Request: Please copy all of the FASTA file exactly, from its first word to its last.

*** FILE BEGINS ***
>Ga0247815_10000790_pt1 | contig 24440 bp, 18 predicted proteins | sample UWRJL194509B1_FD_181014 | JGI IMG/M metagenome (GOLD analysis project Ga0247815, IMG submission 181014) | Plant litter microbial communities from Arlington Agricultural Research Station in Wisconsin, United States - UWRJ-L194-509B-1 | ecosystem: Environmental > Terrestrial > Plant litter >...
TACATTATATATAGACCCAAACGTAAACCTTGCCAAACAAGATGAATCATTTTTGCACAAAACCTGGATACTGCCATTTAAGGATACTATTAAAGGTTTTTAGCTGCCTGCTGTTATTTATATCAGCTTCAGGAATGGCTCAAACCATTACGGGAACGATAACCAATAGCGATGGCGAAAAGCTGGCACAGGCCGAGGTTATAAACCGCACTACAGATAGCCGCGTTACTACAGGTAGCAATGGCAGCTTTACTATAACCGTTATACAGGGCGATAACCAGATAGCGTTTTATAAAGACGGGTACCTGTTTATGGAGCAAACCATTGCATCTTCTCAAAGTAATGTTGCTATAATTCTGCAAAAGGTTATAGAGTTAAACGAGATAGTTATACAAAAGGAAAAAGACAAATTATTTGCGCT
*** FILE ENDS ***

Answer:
>Ga0247815_10000790_pt1 | contig 24440 bp, 18 predicted proteins | sample UWRJL194509B1_FD_181014 | JGI IMG/M metagenome (GOLD analysis project Ga0247815, IMG submission 181014) | Plant litter microbial communities from Arlington Agricultural Research Station in Wisconsin, United States - UWRJ-L194-509B-1 | ecosystem: Environmental > Terrestrial > Plant litter >...
TACATTATATATAGACCCAAACGTAAACCTTGCCAAACAAGATGAATCATTTTTGCACAAAACCTGGATACTGCCATTTAAGGATACTATTAAAGGTTTTTAGCTGCCTGCTGTTATTTATATCAGCTTCAGGAATGGCTCAAACCATTACGGGAACGATAACCAATAGCGATGGCGAAAAGCTGGCACAGGCCGAGGTTATAAACCGCACTACAGATAGCCGCGTTACTACAGGTAGCAATGGCAGCTTTACTATAACCGTTATACAGGGCGATAACCAGATAGCGTTTTATAAAGACGGGTACCTGTTTATGGAGCAAACCATTGCATCTTCTCAAAGTAATGTTGCTATAATTCTGCAAAAGGTTATAGAGTTAAACGAGATAGTTATACAAAAGGAAAAAGACAAATTATTTGCGCT